Territorial disputes are becoming a worrying factor in 21st century China’s geopolitical life, as we saw recently when anti-Japanese sentiment over a string of islands in the East China Sea boiled over into widespread and violent protests in Chinese cities.
As such, many may be disheartened to hear the news that newly issued Chinese passports apparently contain a subtle, yet undeniable references to territorial disputes — and it hasn’t gone unnoticed.
Three separate pages in the passport include China’s so-called “nine-dash” map of the sea, first published in 1947, which shows Chinese territory extending hundreds of miles south from China’s Hainan Island to the equatorial waters off the coast of Borneo. The image on the right, via Weibo user Roger Army, shows the map.
The problem is that this map includes the Spratly island chain, currently the subject overlapping territorial claims by China, Taiwan, Vietnam, Brunei, Malaysia and the Philippines. The Philippines have announced they “strongly protest” China’s decision to include the map, while Vietnam has lodged a formal complaint, the Sydney Morning Herald reports.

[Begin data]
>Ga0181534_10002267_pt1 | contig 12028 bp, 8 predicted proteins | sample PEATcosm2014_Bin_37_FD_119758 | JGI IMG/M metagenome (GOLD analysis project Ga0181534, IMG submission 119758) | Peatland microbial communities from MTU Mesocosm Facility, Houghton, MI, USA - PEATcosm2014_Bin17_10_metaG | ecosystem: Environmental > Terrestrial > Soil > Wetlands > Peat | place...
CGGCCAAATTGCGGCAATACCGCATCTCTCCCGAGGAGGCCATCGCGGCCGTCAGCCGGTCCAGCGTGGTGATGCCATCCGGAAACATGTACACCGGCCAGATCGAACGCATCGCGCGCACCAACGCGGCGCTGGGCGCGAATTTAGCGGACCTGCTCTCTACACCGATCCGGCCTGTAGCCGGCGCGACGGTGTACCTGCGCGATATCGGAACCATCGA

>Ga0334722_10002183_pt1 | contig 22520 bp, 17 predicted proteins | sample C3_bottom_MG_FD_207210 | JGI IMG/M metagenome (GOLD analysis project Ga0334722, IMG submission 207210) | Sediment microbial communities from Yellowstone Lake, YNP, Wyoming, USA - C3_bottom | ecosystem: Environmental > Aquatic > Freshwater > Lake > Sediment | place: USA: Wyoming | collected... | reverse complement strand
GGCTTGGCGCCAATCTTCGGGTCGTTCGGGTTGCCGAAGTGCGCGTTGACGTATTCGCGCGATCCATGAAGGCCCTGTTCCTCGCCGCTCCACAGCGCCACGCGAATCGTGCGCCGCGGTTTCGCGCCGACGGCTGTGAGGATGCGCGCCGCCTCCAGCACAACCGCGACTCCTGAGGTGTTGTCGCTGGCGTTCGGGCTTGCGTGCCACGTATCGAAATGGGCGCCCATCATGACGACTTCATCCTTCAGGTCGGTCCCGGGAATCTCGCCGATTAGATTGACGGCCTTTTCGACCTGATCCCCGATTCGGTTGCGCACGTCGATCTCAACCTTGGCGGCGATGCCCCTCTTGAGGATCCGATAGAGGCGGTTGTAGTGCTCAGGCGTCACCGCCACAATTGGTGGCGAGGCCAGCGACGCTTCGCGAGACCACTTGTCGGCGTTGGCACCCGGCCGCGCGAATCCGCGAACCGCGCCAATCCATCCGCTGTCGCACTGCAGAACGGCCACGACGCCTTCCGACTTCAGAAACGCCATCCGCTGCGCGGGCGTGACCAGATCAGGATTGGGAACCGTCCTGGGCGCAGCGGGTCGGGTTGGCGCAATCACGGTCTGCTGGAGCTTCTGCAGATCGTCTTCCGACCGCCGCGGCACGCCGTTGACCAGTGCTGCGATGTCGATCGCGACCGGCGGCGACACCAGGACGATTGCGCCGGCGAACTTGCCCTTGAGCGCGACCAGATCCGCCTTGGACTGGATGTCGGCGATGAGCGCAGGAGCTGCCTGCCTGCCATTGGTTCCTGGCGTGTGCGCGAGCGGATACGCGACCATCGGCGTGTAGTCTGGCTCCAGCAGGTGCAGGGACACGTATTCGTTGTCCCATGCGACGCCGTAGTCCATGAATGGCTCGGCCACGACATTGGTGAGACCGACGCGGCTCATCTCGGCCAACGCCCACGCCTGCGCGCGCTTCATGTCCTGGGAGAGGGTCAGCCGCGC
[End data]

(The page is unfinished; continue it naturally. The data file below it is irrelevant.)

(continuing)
That’s not the only issue. Taiwan, also included in the map, has protested, while India, in a tit-for-tat move after their own disputed regions were included on the map, have began stamping their own versions of the map onto passports for Chinese citizens.
Passports are an especially difficult area for diplomatic disputes like this, as another nation’s stamp could be taken as a seal of approval on the map. In the past, China itself has stapled passports rather than stamped them in a bid to get around this problem, the Washington Post reports.
There is one small glimmer of hope, however — the map does not include the islands in the East China Sea that are claimed by China and Japan.